Just one, please, and nothing more...

Delete all the porn on my PC!
It's stuff that no one else should see.
I wouldn't want those pictures to be
People's last impression of me.
The eager amateurs and the pros,
The ingenues and the ho's,
Get rid of them all, for who knows
Who might glimpse them women sans clothes!

If I were to shuffle off
This mortal coil -- I do have a cough --
Check the computers before you pack up;
both of them -- I always back up...

And delete anything that's compromising;
Search each folder, be enterprising!
Some at rest, some exercising,
Some doing things quite surprising,
There are more than a few, I must confess,
In various states of undress.
Delete them all, that is unless
You want copies -- then take 'em, I guess!

Stephen Brooke ©2010

Rattled this off quickly -- a very short time time between first inkling of a concept and finished piece. Btw, there is no porn on my computer so no one will have to come and erase it. Nothing racier than Renoir paintings.

Thursday, September 16, 2010

From time to time, I work on getting my poems into order as I did with the songs. It's considerably less urgent but I'll plug along. Anyway, I may post something from the archives here occasionally. Such as this piece I reformatted this morning :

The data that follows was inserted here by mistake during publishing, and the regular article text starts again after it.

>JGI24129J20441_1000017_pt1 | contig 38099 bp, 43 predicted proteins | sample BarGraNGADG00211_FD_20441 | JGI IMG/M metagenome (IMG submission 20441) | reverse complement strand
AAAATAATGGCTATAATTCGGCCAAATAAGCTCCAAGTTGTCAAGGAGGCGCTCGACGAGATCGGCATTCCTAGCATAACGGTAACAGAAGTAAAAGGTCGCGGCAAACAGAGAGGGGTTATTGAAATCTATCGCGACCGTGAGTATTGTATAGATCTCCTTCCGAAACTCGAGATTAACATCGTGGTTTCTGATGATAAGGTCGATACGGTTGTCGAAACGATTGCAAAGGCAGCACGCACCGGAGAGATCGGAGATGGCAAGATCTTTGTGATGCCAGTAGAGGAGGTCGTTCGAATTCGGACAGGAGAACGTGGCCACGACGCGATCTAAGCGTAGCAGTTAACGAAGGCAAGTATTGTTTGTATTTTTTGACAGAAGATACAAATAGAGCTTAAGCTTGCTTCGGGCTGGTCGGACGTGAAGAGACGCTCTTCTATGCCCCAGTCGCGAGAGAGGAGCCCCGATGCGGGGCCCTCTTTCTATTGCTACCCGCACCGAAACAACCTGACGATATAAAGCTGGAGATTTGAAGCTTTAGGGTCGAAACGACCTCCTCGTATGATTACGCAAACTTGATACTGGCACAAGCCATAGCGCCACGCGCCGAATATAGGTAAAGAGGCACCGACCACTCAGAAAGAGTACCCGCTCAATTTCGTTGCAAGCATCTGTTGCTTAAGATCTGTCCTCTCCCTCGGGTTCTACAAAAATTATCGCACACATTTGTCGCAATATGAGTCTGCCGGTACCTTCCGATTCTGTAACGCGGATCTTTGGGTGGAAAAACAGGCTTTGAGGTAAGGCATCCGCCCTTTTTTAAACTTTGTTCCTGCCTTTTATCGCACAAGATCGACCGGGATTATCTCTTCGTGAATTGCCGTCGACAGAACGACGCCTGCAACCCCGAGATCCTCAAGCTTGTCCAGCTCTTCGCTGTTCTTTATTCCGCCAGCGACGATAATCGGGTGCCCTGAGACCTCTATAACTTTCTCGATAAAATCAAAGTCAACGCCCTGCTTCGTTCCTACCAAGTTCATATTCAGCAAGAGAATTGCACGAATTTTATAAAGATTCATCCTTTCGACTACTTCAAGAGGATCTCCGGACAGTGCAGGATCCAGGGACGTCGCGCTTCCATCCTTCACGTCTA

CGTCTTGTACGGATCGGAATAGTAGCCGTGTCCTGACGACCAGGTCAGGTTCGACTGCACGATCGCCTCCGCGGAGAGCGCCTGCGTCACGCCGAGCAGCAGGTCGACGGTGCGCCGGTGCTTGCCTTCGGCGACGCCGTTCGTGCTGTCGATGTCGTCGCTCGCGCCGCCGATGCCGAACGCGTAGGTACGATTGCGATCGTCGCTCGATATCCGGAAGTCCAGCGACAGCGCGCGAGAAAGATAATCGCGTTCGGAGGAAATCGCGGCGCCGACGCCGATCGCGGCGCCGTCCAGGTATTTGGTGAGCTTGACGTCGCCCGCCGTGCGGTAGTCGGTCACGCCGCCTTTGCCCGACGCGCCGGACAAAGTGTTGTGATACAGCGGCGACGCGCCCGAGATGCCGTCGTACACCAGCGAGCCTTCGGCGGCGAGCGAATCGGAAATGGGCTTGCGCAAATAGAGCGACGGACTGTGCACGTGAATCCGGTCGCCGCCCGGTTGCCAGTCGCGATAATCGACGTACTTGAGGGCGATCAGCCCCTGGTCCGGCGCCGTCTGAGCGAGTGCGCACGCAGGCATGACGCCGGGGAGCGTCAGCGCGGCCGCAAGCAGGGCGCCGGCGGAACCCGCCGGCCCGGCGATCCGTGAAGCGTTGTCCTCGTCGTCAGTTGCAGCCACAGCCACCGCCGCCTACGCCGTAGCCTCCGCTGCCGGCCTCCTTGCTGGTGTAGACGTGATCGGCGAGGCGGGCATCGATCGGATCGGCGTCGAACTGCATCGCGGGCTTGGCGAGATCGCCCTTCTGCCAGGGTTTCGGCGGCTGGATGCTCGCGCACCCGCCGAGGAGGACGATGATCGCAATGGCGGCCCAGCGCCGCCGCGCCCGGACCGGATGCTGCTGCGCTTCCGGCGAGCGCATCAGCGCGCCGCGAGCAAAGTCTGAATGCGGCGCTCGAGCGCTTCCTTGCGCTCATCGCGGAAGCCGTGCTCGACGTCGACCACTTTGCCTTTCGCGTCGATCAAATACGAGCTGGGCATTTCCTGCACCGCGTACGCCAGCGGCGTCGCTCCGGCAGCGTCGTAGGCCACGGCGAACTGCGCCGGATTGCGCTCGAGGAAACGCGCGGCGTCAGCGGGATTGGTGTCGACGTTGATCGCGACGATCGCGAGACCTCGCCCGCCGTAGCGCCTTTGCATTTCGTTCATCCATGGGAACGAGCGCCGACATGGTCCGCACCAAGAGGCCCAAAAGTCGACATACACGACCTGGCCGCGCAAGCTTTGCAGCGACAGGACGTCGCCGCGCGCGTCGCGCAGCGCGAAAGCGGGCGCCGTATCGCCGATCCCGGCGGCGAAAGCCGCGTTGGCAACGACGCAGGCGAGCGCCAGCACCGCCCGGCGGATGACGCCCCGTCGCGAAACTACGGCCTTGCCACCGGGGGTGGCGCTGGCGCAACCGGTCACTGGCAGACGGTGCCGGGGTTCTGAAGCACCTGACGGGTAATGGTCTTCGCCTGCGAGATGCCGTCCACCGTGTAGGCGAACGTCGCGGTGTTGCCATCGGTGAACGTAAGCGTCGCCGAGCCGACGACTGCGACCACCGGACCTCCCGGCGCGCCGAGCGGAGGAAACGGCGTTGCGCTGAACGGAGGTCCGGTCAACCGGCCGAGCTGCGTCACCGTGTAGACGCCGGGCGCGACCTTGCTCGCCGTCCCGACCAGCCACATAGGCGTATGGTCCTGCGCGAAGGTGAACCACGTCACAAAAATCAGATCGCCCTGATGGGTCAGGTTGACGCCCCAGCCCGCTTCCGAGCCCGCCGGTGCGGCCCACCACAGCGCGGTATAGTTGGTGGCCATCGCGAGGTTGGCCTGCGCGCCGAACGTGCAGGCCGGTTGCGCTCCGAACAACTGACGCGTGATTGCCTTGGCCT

The Last Party

Scattered plastic chairs,
sterile white and gray
gone ruddy chiaroscuro
by the dying bonfire,

lay dark paths upon her lawn,
her fresh-mown fragrant lawn,
beneath summer’s stars.
Couple by lingering couple,

our guests hugged and farewelled
and welcomed me to the family
before flipping on headlights
and driving out of my life.

In the silent
emptiness of then,
I held her to me,
both of us too exhausted,

both a little too full
of Sam Adams --
her brother had brought
a keg -- to make love

that July night,
three weeks before
we said goodbye.

Stephen Brooke ©2002

* * *

Well, since I got rid of the Zino and got some money back, I decided to say the h-e-double-toothpicks with computers and ordered something I'd like: a Goldtone Baritone Banjo Uke. I'd been thinking maybe getting a tenor banjo but I think this will come a lot closer to suiting me.

I'm still not sure what my long-term plans for the banjitar will be. Maybe I'll just put it up for sale, though it is usable, in a limited way. For a guy who likes to play classical guitar much of the time, the strings are way too close together. The scale is too short, too, for the low strings to sound very good. I've taken to replacing the lowest string with a light high one making it, in essence, a six-string banjo rather than a banitar. Maybe I should just throw out one string altogether and use it as a five-string with wider string spacing.

Sunday, September 12, 2010

I SAT down with the lyric ('Plan') I posted a couple days ago and knocked out a serviceable tune in practically no time. Another finished song, but not exactly one of the better efforts. A little too Henry Gibson-ish, no? But I'll keep a-goin' and keep a-tryin' and maybe write better stuff.

* * *